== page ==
Jennifer is publicly shaming her characters...
I is for ignominy. I love that word. I love the way it sounds and the way it rolls off the tongue. I don’t love the meaning, though. It means “public shame or disgrace.” However, as an author, ignominy makes for great conflict.
Think about it: your hero or heroine suffers from public shame or disgrace, either in present day or in their past, and that shame or disgrace sets the ball rolling for a wonderful story, as well as makes it quite a challenge for the hero and heroine to get back together.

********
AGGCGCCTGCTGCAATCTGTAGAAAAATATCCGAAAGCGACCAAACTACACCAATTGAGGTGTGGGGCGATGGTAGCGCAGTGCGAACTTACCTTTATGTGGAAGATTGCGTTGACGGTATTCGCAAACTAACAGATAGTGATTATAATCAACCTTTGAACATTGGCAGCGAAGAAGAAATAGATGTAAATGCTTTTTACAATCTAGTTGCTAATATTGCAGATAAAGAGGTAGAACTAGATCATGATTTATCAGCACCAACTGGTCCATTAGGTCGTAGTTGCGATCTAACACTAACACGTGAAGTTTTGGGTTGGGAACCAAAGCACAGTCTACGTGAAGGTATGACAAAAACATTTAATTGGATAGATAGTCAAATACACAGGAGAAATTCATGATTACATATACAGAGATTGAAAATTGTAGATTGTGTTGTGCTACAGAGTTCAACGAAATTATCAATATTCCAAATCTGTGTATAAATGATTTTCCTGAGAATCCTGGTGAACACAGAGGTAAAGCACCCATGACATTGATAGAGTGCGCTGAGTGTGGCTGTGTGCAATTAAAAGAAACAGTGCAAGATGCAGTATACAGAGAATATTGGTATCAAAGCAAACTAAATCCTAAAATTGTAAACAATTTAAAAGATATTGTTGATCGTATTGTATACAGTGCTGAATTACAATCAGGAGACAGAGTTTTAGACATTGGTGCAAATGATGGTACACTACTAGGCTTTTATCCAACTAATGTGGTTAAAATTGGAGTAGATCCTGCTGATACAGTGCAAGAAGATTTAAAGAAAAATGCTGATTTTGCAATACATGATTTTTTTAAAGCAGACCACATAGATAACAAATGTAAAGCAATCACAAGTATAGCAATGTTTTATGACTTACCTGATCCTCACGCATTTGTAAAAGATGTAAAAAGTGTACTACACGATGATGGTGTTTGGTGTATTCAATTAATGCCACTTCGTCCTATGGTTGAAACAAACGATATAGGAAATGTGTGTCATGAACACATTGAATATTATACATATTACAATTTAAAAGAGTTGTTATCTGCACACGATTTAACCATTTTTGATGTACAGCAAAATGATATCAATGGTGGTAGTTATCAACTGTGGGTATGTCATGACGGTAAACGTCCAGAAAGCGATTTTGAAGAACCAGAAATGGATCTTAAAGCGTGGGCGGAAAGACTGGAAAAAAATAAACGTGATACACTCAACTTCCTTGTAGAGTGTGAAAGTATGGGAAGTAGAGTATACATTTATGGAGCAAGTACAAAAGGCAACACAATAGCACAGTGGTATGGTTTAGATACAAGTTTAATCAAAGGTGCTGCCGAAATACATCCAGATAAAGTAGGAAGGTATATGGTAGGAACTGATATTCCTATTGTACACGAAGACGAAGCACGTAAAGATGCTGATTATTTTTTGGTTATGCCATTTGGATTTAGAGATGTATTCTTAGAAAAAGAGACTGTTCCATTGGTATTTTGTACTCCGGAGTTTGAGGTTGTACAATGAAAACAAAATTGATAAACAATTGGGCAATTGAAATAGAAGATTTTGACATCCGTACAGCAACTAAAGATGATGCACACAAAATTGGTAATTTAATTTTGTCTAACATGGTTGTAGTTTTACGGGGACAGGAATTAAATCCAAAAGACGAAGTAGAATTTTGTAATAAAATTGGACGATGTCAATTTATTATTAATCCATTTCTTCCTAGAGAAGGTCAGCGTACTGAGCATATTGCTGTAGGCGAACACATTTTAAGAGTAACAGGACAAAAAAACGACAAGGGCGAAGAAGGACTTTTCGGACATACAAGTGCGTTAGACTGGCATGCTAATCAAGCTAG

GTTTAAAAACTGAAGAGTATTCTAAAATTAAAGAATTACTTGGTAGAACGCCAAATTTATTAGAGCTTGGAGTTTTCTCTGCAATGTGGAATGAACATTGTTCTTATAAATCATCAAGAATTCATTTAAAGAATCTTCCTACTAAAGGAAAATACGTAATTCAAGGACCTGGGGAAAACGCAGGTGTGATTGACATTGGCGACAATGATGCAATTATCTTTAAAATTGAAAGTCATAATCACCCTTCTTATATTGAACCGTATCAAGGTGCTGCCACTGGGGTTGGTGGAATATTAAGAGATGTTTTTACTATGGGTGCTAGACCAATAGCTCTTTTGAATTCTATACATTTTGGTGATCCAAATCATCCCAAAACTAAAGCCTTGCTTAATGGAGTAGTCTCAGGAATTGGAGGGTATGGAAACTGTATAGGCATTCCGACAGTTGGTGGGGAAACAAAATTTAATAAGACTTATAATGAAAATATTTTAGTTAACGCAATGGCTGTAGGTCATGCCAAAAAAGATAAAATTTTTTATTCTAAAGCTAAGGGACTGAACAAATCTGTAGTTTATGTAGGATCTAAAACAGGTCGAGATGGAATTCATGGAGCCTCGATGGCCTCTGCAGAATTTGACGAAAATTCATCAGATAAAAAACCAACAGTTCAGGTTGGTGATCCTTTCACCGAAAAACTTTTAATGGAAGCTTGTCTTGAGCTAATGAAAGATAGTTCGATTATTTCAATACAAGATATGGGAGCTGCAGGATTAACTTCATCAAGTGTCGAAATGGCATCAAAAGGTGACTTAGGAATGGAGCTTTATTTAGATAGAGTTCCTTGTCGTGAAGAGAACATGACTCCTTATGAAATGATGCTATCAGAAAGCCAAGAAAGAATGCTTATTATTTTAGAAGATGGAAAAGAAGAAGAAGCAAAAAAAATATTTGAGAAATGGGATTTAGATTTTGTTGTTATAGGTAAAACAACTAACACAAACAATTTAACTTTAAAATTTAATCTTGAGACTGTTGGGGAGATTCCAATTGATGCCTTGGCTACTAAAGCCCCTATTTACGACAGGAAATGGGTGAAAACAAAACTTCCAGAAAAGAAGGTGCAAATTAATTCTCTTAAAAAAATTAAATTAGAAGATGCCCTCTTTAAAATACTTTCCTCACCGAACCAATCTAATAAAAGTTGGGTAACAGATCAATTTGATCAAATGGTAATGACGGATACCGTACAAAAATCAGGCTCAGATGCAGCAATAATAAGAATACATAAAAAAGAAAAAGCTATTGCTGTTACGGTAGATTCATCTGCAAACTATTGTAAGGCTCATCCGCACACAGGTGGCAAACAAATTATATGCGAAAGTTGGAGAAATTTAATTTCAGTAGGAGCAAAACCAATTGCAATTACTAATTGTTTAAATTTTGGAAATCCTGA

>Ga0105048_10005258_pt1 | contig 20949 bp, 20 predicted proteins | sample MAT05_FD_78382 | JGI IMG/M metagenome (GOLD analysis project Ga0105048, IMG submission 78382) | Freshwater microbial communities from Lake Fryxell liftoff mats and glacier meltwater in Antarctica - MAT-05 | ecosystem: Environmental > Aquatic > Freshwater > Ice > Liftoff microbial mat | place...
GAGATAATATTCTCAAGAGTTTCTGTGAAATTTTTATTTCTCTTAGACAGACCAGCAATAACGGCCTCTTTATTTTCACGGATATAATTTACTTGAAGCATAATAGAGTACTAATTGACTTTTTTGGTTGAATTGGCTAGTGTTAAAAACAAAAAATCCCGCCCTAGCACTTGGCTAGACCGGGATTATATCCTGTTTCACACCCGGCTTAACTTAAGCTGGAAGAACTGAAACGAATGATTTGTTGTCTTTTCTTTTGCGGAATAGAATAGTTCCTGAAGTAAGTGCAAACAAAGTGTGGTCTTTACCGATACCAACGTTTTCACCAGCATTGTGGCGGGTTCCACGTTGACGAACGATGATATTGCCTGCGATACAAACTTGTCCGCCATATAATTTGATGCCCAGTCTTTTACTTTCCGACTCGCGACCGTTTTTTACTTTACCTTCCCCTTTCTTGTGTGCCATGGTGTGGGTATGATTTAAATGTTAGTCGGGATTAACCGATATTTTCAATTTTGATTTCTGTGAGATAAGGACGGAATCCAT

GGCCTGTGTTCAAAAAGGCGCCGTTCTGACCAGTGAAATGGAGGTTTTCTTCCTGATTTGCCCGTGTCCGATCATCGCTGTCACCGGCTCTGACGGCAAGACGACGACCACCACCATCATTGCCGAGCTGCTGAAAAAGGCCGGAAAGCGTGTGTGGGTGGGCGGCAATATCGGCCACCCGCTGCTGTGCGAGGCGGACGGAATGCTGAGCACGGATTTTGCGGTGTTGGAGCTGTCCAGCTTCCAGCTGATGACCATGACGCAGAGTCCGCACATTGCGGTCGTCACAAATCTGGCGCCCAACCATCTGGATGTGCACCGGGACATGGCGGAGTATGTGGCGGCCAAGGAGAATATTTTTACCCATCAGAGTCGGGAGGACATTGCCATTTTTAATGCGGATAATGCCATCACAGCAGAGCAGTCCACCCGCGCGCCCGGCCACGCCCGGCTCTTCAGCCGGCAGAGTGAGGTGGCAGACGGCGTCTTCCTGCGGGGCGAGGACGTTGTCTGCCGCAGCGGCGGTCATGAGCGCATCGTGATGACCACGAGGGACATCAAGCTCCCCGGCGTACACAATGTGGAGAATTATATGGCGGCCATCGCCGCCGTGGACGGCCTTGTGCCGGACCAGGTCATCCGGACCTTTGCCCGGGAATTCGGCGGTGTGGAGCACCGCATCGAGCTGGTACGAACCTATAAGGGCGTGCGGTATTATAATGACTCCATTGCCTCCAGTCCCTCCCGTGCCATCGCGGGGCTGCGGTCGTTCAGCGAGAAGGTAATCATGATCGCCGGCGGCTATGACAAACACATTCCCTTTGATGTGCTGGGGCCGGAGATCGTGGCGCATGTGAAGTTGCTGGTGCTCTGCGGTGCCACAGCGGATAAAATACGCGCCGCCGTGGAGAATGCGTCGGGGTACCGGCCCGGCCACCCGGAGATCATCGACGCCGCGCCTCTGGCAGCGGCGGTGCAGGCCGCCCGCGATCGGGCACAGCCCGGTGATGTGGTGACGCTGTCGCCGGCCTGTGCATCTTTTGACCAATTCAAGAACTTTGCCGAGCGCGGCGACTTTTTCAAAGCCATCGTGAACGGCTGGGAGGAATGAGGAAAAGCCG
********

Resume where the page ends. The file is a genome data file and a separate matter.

Although I’ve never named it as such, two of my characters suffer ignominiously. The first is John in Skin Deep, which is re-releasing on March 10. His parents have never accepted him and shamed him mercilessly as a child. That childhood framed the man he is today in the story and influenced how he behaves. Only when he learns to get past it, can he open himself up to love from Valerie, the heroine.
In The Seduction of Esther, Nathan is the one suffering from ignominy. During his marriage, his wife cheated on him publicly and as a result, he does not like anyone knowing about his love life or love interests. He does not want to be embarrassed again. Which would be fine, except that he falls for Samara, who turns into a complete klutz every time she becomes attracted to a man. There’s no hiding from that!
What kinds of conflicts to you like?